By Editorial Board, The Washington Post
THIS FRIDAY marks the 50th anniversary of the first 911 emergency call placed in the United States. Since then, uncounted lives have been saved and people helped. It has been a great accomplishment of government.
But even as an estimated 240 million 911 calls continue to be placed annually, the systems that service them have grown obsolete, unable to handle photos, video, downloads, precise geo-locating and even, in most places, simple text messages. That’s a threat not just to public safety but also to national security.
Worryingly, no one seems quite sure how to pay for a modernization to what’s known as Next Generation 911 (“NG911” in industry parlance), whose cost could exceed $20 billion. This week, as hundreds of public-safety and industry officials gather in the District for their annual 911 conference, many will have one main question on their minds: Why not prioritize an upgrade as part of the Trump administration’s national infrastructure project?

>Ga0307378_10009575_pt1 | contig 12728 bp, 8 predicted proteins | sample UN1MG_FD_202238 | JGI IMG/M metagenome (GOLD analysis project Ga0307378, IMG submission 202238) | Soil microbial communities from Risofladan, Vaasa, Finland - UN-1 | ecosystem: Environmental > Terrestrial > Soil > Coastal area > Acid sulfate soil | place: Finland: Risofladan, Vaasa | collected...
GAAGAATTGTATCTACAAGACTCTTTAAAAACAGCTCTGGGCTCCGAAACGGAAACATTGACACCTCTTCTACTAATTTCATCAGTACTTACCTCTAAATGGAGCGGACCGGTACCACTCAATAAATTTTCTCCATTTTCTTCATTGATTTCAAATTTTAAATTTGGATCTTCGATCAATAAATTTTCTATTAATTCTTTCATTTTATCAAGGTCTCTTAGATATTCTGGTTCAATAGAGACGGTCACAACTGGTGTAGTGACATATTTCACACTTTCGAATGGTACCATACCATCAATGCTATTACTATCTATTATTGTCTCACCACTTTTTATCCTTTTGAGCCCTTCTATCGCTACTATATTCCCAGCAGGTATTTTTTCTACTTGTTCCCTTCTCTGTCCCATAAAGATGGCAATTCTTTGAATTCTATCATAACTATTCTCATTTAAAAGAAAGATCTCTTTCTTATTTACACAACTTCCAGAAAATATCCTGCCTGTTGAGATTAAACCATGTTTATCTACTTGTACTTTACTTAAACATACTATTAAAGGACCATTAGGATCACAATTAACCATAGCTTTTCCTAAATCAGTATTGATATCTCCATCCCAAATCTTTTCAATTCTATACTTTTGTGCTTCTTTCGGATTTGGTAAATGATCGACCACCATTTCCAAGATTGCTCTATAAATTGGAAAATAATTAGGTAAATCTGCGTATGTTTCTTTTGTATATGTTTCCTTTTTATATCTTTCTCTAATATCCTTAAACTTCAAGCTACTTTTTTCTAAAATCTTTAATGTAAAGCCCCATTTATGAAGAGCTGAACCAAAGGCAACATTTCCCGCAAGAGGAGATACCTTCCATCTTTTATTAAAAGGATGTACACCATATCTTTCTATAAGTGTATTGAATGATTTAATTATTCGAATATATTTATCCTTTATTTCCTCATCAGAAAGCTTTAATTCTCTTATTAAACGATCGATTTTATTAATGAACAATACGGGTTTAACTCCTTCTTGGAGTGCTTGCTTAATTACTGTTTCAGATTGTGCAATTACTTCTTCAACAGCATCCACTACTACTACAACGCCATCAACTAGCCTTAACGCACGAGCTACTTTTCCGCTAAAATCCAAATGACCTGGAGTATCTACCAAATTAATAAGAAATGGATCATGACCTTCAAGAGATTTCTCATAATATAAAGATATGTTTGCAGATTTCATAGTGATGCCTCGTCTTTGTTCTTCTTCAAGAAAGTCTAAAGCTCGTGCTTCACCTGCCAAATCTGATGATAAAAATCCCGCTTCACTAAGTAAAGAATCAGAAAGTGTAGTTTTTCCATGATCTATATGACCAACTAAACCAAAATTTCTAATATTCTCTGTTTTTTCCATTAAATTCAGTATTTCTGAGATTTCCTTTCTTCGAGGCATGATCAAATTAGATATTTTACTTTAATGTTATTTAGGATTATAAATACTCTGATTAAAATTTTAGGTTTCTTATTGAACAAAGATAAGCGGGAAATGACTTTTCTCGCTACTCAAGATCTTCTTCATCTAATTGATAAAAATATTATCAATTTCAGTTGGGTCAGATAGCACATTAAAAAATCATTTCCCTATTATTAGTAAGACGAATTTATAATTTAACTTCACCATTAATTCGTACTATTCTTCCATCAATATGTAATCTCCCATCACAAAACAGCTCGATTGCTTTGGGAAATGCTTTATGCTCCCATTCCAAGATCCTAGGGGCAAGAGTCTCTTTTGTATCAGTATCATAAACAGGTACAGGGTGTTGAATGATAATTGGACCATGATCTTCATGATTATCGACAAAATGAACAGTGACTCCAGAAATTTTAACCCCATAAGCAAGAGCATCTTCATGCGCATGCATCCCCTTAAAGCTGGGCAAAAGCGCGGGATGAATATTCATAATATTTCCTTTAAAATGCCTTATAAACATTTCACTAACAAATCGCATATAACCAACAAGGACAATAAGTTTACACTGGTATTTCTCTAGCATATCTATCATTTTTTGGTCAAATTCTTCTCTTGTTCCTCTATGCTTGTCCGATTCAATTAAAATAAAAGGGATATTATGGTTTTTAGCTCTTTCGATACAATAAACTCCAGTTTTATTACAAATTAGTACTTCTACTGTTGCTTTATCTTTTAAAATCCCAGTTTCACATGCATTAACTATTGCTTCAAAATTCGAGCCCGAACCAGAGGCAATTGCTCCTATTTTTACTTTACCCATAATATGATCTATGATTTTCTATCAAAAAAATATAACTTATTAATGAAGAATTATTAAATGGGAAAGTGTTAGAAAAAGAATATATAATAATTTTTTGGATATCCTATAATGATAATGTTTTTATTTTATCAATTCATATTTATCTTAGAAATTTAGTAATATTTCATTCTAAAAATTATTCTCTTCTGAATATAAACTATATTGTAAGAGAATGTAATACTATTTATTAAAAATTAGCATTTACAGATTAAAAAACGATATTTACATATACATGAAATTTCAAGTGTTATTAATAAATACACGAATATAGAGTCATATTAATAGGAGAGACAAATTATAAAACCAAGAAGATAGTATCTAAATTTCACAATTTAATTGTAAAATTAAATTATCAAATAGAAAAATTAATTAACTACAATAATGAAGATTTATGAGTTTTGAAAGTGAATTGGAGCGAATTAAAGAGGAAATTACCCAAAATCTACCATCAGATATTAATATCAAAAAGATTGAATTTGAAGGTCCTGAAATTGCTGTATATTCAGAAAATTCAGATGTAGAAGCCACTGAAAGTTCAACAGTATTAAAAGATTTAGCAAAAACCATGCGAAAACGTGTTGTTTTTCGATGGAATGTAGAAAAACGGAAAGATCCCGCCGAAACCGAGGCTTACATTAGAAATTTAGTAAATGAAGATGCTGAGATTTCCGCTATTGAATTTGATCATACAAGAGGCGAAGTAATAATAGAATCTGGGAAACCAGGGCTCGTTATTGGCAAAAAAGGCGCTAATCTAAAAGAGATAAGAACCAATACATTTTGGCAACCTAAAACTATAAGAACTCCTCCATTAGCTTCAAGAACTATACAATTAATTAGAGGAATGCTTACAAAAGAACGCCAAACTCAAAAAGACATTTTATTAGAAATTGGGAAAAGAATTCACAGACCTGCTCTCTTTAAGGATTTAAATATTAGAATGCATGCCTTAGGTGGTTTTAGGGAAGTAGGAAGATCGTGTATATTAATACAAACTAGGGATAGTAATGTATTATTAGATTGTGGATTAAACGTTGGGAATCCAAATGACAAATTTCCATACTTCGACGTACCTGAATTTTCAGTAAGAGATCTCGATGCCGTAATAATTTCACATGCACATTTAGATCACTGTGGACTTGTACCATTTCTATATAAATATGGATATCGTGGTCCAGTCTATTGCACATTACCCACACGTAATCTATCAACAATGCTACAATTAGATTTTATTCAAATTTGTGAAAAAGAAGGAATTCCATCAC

Good question. Given the dearth of funding in the president’s proposal, however, there’s little room for optimism in the short term. And in the White House’s $1.5 trillion infrastructure plan, a 55-page document released Monday, there’s not a word about upgrading 911 service.
This opinion article appears in The Washington Post dated February 13, 2018
To read the full article please click on the button below.